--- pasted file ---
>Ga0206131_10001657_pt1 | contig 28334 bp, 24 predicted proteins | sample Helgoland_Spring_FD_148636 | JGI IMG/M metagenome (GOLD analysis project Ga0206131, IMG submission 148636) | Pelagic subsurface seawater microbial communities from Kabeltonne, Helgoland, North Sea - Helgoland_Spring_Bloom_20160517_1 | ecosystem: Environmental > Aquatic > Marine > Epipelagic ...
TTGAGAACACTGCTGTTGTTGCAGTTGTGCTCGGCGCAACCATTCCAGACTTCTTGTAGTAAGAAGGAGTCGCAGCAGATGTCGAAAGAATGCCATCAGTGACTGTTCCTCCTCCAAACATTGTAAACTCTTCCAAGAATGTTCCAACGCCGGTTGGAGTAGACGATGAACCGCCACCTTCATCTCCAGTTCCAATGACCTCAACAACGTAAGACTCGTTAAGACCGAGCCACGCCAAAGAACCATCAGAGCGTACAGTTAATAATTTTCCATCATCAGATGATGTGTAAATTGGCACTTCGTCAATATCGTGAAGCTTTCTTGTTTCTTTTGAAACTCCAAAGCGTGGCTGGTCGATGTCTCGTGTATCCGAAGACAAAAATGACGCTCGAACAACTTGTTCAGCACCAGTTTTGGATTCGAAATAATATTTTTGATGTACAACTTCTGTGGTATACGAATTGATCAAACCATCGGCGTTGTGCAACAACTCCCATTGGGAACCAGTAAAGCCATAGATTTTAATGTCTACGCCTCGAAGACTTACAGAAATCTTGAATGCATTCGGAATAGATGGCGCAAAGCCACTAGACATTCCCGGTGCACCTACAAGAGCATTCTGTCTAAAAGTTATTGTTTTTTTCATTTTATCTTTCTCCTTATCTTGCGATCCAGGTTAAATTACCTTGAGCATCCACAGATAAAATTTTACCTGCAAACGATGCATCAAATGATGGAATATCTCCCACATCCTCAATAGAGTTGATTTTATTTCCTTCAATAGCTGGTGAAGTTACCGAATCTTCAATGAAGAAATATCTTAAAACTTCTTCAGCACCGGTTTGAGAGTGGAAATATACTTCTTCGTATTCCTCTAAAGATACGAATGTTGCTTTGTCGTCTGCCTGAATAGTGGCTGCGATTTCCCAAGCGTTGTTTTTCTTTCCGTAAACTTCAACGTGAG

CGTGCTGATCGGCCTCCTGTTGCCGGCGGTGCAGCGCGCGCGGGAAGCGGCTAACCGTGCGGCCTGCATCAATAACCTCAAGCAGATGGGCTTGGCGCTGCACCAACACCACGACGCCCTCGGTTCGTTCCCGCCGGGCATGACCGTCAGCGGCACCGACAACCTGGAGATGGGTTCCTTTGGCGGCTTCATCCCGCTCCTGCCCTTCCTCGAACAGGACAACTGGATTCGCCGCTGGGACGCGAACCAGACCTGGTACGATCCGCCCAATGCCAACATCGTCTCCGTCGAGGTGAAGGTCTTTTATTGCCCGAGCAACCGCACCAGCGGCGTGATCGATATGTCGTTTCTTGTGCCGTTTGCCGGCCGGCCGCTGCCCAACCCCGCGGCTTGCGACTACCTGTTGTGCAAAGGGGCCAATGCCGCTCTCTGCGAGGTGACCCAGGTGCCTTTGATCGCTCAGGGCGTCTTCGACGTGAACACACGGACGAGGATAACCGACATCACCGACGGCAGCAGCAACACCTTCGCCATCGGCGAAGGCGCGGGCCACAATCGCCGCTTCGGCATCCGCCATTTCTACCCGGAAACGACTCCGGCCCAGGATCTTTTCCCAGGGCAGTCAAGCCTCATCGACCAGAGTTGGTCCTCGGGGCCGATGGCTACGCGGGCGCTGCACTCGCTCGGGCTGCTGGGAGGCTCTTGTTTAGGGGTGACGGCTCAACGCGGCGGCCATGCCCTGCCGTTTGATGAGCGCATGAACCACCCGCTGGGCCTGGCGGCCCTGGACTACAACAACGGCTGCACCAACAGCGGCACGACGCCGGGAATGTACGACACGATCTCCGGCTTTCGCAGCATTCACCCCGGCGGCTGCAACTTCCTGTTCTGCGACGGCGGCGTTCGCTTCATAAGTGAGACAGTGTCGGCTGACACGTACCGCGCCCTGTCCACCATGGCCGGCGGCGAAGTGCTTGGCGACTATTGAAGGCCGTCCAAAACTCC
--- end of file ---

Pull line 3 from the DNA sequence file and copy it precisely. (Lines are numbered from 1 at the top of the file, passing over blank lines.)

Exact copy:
CGTGCTGATCGGCCTCCTGTTGCCGGCGGTGCAGCGCGCGCGGGAAGCGGCTAACCGTGCGGCCTGCATCAATAACCTCAAGCAGATGGGCTTGGCGCTGCACCAACACCACGACGCCCTCGGTTCGTTCCCGCCGGGCATGACCGTCAGCGGCACCGACAACCTGGAGATGGGTTCCTTTGGCGGCTTCATCCCGCTCCTGCCCTTCCTCGAACAGGACAACTGGATTCGCCGCTGGGACGCGAACCAGACCTGGTACGATCCGCCCAATGCCAACATCGTCTCCGTCGAGGTGAAGGTCTTTTATTGCCCGAGCAACCGCACCAGCGGCGTGATCGATATGTCGTTTCTTGTGCCGTTTGCCGGCCGGCCGCTGCCCAACCCCGCGGCTTGCGACTACCTGTTGTGCAAAGGGGCCAATGCCGCTCTCTGCGAGGTGACCCAGGTGCCTTTGATCGCTCAGGGCGTCTTCGACGTGAACACACGGACGAGGATAACCGACATCACCGACGGCAGCAGCAACACCTTCGCCATCGGCGAAGGCGCGGGCCACAATCGCCGCTTCGGCATCCGCCATTTCTACCCGGAAACGACTCCGGCCCAGGATCTTTTCCCAGGGCAGTCAAGCCTCATCGACCAGAGTTGGTCCTCGGGGCCGATGGCTACGCGGGCGCTGCACTCGCTCGGGCTGCTGGGAGGCTCTTGTTTAGGGGTGACGGCTCAACGCGGCGGCCATGCCCTGCCGTTTGATGAGCGCATGAACCACCCGCTGGGCCTGGCGGCCCTGGACTACAACAACGGCTGCACCAACAGCGGCACGACGCCGGGAATGTACGACACGATCTCCGGCTTTCGCAGCATTCACCCCGGCGGCTGCAACTTCCTGTTCTGCGACGGCGGCGTTCGCTTCATAAGTGAGACAGTGTCGGCTGACACGTACCGCGCCCTGTCCACCATGGCCGGCGGCGAAGTGCTTGGCGACTATTGAAGGCCGTCCAAAACTCC